Let’s Make a (Better) Deal With Social Selling
With social selling, your sales strategy can avoid the dreaded Zonk. Discover the best traits to make better deals in this post from LinkedIn Sales Solutions.
June 5, 2014
How can you tell if your sales strategy is legitimate – or if it’s worthy of a "Zonk?” The contestants on Let's Make a Deal often do crazy things to earn cash and prizes. Thankfully, social sellers don't need to wear funny outfits or play games of chance to achieve success -- it all comes down to the right set of tools and techniques.
Deal-making on Let’s Make a Deal is fast-paced and driven by pressure. This doesn’t need to be the case with social selling.
Check out the various forms of deals from the show, and how they can translate to better social selling for you and your team:
The Quickie Deal
In the current CBS version of the show, host Wayne Brady roams through the audience to make quick deals with random contestants. These Quickie Deals are often made based on items that the contestant is carrying, or if a certain collection of numbers appears on a contestant’s driver’s license. CBS teases these deals on the show’s Twitter account, so audience members are aware of the deals before the show.
For social sellers, the Quickie Deals generally don’t result in large returns – but they are still important to building relationships with prospects. Landing a Quickie Deal requires some initial commitments and actions, which help to set the stage for larger deals later:
- Showcasing your personal brand with a professional profile
- Using TeamLink to connect with people who align with your professional objectives
- Researching companies and contacts for prospect intelligence
- Sharing thoughts and insights in groups
The Big Deal
At the end of each show, the day’s biggest winner is invited to play for the Big Deal. This is the famous “three-door” situation, where three prizes of varying value are hidden behind the doors. If contestants are willing to gamble their winnings, they are then tasked with picking a door. Once the door is opened, contestants win the prize revealed – in exchange for their previous winnings.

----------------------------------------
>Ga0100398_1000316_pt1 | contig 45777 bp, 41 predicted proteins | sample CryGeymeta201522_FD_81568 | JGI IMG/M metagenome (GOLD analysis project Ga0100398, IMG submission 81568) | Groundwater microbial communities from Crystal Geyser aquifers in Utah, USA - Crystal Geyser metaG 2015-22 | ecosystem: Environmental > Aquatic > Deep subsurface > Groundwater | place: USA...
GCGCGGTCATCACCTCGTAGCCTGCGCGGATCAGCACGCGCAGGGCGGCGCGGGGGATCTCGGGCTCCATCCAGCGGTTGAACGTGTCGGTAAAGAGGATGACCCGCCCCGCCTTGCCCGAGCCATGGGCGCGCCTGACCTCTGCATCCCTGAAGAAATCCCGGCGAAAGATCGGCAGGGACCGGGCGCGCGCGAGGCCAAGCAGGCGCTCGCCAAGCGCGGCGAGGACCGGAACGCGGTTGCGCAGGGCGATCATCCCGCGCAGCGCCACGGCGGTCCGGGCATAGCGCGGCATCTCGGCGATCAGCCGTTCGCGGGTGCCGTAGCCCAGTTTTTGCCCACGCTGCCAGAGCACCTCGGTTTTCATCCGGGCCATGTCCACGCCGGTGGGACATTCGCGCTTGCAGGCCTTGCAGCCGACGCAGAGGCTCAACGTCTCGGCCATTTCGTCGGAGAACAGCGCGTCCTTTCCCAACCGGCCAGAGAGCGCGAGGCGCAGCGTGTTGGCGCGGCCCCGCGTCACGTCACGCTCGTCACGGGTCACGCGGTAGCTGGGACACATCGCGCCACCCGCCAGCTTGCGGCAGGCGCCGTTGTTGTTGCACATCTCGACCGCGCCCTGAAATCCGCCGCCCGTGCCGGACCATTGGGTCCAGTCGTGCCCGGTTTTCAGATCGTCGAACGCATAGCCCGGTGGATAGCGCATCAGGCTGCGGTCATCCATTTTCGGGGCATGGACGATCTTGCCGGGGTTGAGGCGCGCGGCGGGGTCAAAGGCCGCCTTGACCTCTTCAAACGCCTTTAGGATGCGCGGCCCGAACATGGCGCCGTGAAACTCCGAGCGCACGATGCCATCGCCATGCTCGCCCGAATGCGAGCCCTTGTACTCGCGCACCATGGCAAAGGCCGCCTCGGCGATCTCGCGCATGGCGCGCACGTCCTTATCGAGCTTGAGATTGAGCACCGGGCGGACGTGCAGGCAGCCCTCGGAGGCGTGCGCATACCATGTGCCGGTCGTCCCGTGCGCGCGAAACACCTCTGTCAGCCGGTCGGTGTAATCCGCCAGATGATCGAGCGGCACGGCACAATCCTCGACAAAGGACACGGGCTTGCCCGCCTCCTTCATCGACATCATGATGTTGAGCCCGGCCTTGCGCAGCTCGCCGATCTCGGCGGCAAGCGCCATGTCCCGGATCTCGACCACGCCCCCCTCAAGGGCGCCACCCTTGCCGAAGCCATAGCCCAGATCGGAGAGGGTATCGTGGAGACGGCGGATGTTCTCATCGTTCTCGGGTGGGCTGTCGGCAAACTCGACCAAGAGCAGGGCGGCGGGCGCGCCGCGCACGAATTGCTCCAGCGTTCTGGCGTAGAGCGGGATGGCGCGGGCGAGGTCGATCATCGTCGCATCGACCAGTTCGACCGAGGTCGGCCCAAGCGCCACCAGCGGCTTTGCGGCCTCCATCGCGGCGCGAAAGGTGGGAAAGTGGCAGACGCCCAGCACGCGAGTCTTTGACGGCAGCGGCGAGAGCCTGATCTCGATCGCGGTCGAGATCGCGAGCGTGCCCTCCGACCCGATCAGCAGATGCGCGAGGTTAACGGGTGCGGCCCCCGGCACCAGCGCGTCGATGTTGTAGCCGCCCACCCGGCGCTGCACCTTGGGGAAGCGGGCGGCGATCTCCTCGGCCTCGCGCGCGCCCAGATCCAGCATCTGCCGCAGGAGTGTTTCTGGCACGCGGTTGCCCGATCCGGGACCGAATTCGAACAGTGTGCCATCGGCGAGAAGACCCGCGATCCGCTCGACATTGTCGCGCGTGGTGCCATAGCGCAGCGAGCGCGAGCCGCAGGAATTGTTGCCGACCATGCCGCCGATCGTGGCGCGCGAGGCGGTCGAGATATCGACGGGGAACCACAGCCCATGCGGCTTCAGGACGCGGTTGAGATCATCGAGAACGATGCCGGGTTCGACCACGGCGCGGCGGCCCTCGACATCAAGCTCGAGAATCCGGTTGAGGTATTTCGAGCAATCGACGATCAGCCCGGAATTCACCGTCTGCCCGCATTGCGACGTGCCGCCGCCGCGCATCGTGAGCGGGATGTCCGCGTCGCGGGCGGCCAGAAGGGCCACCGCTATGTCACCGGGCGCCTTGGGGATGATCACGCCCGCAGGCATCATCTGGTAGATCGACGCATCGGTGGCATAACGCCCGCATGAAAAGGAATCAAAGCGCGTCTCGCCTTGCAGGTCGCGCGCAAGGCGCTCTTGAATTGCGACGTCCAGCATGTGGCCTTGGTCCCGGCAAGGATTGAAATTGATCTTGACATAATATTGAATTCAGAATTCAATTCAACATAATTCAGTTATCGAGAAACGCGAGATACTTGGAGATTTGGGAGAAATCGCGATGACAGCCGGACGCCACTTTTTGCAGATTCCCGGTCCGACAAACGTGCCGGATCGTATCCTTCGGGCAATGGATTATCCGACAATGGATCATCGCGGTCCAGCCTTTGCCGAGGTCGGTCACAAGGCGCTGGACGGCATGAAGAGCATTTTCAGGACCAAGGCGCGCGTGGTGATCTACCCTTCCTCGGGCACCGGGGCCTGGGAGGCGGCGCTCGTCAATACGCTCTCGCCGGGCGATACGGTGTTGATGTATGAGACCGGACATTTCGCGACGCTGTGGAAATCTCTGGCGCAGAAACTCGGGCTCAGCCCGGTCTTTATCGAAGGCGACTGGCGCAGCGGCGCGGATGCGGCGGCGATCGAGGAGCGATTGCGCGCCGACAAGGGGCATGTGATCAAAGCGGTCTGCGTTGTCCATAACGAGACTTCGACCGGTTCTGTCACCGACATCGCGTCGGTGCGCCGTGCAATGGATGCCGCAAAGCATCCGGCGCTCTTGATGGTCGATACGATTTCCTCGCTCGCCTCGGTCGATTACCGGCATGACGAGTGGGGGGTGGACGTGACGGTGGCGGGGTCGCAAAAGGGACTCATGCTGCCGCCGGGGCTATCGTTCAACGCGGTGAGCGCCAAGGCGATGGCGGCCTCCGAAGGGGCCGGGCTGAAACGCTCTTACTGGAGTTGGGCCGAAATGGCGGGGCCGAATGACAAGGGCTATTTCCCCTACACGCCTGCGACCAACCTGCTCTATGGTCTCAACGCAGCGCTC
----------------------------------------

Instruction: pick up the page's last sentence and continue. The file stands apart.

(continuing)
In social selling, the big deals rely on factors that have the most influence in closing. If sellers don’t contribute to these concepts during the selling process, their efforts will likely fall flat. Keep these points in mind as you seek to gain influence in the social sphere:
- Authenticity. Online persona should exist as open books to a seller’s thoughts and perspective. Sales and customer service are synonymous in social media – your message should be customer-focused and direct.
- Research. Look for the factors that can ensure your outreach efforts won’t be fruitless. It’s not a game of chance if you put in effort to understand the prospect’s desires, concerns, pain points and interests.
- Storytelling. You’re not just selling a product/service – you’re also telling a story. Social connections manifest themselves over time – the first connection merely serves as a prologue to the eventual story. Essential information can be woven into the story, ensuring the process stays on topic.
The Super Deal
Occurring just a handful of times through the show’s entire lifespan, this is the ultimate battle of risk verses reward. If a Big Deal contestant successfully won the large prize, they were given another choice: risk everything for a large cash payout, or walk away with their current winnings. In the current CBS version, Super Deal contestants could win $50,000 for choosing the right envelope, or far lower cash prizes in other envelopes.
In the selling world, the Super Deal presents a similar dilemma – does the seller proceed alone, or bring the whole team in to close the deal? If the larger team is brought in, you’ll need to make sure they are working seamlessly to continue the existing relationship with the prospect.
Messaging usage balance can be tracked with the Usage Reporting tool in LinkedIn Sales Navigator. Use the current balance from the individual seller to align new team members accordingly. Landing the Super Deal takes significant effort – but the results are often worthwhile.
Dealmaking on the show is usually a funny business -- but social selling is no joke. Land the Big and Super Deal with these tips, and follow @LinkedInSelling for more social selling insights.